In this episode, Ron Vanderkley speaks with Dr. Eleanor Sandry of Curtin University about her new book Robots and Communication. In the interview, we explore human to animal communication and what we can learn from it; human to humanoid robots interaction; and human to non-humanoid robots interactions. Also, we discuss Western and Eastern perceptions of robotics.
Dr. Eleanor Sandry
Eleanor Sandry is a Lecturer in the Department of Internet Studies at Curtin University in Perth, Western Australia. Her research is focused on developing an ethical and pragmatic recognition of, and respect for, otherness and difference in communication. Much of her work explores communication theory and practice by analysing human-robot interactions in science fact, science fiction and creative art.
In this episode, Ron Vanderkley speaks with Dr. Lei Cui from Curtin University about his team’s work on 3D printable hand orthosis for rehabilitation, a task-oriented 4-DOF robotic device for upper-limb rehabilitation and a 3-DOF platform providing multi-directional perturbations for research into balance rehabilitation. They also discuss the fastest untethered robotic fish for river monitoring and an amphibious robot for monitoring the Swan-Canning River System.
A 3D Printable Parametric Hand Exoskeleton for Finger Rehabilitation
ComBot: a Compact Robot for Upper-Limb Rehabilitation
A 3-DOF Robotic Platform for Research into Multi-Directional Stance Perturbations
In this episode, Audrow Nash interviews Federico Parietti, a PhD candidate at the Massachusetts Institute of Technology, about his research on supernumerary robotic limbs that can be used in manufacturing and for rehabilitative purposes, among other uses.
The videos below demonstrate how supernumerary limbs can be used to assist in tasks. This research was done in the same lab that Federico works in.
Federico Parietti is currently a PhD candidate at the Massachusetts Institute of Technology, where his research focuses on the design and control of wearable robots and man-machine interfaces. Previously, Parietti was a Research Associate and Visiting Scholar at Carnegie Mellon University and an International Student at ETH Zurich, in Switzerland.
In this episode, Audrow Nash interviews Christina Brester, from the Siberian State Aerospace University, about her research on a method to identify emotional state from speech. This method performs speech analysis with a self-adaptive, multi-objective, genetic algorithm for feature selection and uses a neural network to classify those features. In this interview, we’ll discuss exactly what that means, as well as the implications and future of this research.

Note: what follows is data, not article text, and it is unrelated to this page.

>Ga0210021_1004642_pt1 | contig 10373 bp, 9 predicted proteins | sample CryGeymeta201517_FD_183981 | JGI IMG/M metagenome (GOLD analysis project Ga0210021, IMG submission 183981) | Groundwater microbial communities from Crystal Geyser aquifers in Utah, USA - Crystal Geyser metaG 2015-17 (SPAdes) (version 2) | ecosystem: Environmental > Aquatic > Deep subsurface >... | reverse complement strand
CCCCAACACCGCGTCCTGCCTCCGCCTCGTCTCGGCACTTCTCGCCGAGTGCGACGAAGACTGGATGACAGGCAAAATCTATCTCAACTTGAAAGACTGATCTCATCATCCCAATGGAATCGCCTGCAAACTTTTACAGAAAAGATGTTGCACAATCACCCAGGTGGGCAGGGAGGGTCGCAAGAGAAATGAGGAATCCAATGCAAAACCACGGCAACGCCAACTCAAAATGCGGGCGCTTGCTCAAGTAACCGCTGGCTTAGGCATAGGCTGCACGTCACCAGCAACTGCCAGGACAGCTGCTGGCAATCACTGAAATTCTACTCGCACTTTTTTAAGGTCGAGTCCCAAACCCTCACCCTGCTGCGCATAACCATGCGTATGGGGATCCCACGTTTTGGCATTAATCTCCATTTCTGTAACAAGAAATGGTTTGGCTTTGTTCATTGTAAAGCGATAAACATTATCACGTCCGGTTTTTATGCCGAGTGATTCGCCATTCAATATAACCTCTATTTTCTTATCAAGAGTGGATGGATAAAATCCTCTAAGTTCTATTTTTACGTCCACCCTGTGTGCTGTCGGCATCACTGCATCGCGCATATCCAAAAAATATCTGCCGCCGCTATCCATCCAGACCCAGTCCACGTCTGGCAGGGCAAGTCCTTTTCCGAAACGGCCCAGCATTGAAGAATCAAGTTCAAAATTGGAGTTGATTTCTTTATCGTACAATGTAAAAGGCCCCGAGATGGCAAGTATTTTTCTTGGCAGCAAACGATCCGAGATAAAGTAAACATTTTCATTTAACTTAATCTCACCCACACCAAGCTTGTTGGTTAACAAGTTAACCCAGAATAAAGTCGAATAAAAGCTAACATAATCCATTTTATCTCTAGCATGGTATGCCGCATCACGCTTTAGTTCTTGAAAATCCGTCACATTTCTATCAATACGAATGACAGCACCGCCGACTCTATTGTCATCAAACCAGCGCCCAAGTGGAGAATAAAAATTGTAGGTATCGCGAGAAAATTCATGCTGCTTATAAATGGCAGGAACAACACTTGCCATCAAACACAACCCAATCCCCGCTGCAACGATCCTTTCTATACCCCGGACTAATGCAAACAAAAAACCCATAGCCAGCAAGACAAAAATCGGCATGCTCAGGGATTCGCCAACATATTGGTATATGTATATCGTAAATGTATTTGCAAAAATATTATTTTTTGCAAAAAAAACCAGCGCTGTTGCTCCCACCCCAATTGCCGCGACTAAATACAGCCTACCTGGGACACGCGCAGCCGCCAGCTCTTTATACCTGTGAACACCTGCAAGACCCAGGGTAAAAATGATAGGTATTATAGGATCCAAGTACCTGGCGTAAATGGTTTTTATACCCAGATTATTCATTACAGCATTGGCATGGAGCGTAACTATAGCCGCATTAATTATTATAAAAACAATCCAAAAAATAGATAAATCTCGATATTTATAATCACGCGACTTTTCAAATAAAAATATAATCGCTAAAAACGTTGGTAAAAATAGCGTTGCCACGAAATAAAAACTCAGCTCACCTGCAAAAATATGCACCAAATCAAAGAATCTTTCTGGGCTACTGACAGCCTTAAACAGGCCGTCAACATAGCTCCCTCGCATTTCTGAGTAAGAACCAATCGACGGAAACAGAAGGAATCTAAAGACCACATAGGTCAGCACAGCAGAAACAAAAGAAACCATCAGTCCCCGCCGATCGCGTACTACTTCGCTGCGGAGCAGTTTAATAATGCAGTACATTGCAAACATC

Christina Brester completed her bachelor’s (2012) and master’s degree (2014) at the Siberian State Aerospace University (SibSAU) in Krasnoyarsk, Russia. Her master’s thesis was on Speech-based Emotion Recognition.
Currently, Brester is a PhD student in Computer Science and Engineering at SibSAU. Her research interests include evolutionary computation, neuro-evolutionary algorithms, machine learning, and speech analysis.
In this episode, Audrow Nash speaks with Hunter Lloyd, who is a Professor of Robotics at Montana State University and a comedian. Hunter performs a comedy act for all ages with partner Looney, a NAO Humanoid Robot from Aldebaran Robotics. Lloyd discusses making people laugh with his robot partner, why he does it, and how what he’s learned as a comedian relates to robotics.
Hunter Lloyd is an award winning Professor, business owner, inventor, author, comedian, and family man. While Hunter was an undergraduate student studying accounting, he postponed his college career to start stand-up comedy. For six years Hunter toured the country working with acts such as Jerry Seinfeld and Tim Allen. Hunter headlined his first comedy show at Laffs in Tucson, Arizona; at the age of 23, he appeared on television networks such as MTV, VH1 and The Comedy Channel. After touring for several years, Hunter went back to complete his undergraduate degree and graduate school where he studied engineering and computer science, which eventually led him to the field of robotics. Hunter is now a Professor of Robotics at Montana State University in Bozeman, Montana. Hunter and his students have excelled in a number of competitions including the NASA Robotics Championship, the Robot Olympic Games, and Robogames.
Hunter is also a robotics entrepreneur: founding a robotics company in 2005 that helped develop the RangeWatcher and WatchKeeper technologies for the Predator Unmanned Aircraft Group. Today, Hunter combines his skills as a robotics engineer and comedian to perform to audiences of students, inspiring them to follow their dreams in the fields of math and science.